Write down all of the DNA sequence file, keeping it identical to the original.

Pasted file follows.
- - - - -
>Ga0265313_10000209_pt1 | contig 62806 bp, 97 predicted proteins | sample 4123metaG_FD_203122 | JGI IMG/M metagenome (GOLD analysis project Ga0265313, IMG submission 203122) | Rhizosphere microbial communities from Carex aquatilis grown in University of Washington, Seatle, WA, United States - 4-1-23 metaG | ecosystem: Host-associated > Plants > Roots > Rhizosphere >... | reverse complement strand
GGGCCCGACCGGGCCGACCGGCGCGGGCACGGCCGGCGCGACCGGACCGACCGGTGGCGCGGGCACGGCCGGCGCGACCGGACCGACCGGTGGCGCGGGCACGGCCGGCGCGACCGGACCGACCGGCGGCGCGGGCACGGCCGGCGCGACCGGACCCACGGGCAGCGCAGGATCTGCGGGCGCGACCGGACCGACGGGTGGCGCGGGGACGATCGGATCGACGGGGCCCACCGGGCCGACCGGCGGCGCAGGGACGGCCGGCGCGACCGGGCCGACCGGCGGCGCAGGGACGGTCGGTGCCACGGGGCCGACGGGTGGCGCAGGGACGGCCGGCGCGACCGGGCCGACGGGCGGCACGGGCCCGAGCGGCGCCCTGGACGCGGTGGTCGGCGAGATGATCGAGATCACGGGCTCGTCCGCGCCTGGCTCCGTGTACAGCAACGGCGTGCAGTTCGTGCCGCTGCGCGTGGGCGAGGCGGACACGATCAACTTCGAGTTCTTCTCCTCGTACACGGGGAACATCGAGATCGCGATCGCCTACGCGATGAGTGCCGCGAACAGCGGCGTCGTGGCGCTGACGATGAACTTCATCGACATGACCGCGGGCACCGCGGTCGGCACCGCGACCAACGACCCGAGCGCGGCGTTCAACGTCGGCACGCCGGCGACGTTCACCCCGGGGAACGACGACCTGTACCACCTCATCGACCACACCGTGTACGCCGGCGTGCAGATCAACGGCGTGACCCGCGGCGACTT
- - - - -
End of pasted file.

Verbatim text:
>Ga0265313_10000209_pt1 | contig 62806 bp, 97 predicted proteins | sample 4123metaG_FD_203122 | JGI IMG/M metagenome (GOLD analysis project Ga0265313, IMG submission 203122) | Rhizosphere microbial communities from Carex aquatilis grown in University of Washington, Seatle, WA, United States - 4-1-23 metaG | ecosystem: Host-associated > Plants > Roots > Rhizosphere >... | reverse complement strand
GGGCCCGACCGGGCCGACCGGCGCGGGCACGGCCGGCGCGACCGGACCGACCGGTGGCGCGGGCACGGCCGGCGCGACCGGACCGACCGGTGGCGCGGGCACGGCCGGCGCGACCGGACCGACCGGCGGCGCGGGCACGGCCGGCGCGACCGGACCCACGGGCAGCGCAGGATCTGCGGGCGCGACCGGACCGACGGGTGGCGCGGGGACGATCGGATCGACGGGGCCCACCGGGCCGACCGGCGGCGCAGGGACGGCCGGCGCGACCGGGCCGACCGGCGGCGCAGGGACGGTCGGTGCCACGGGGCCGACGGGTGGCGCAGGGACGGCCGGCGCGACCGGGCCGACGGGCGGCACGGGCCCGAGCGGCGCCCTGGACGCGGTGGTCGGCGAGATGATCGAGATCACGGGCTCGTCCGCGCCTGGCTCCGTGTACAGCAACGGCGTGCAGTTCGTGCCGCTGCGCGTGGGCGAGGCGGACACGATCAACTTCGAGTTCTTCTCCTCGTACACGGGGAACATCGAGATCGCGATCGCCTACGCGATGAGTGCCGCGAACAGCGGCGTCGTGGCGCTGACGATGAACTTCATCGACATGACCGCGGGCACCGCGGTCGGCACCGCGACCAACGACCCGAGCGCGGCGTTCAACGTCGGCACGCCGGCGACGTTCACCCCGGGGAACGACGACCTGTACCACCTCATCGACCACACCGTGTACGCCGGCGTGCAGATCAACGGCGTGACCCGCGGCGACTT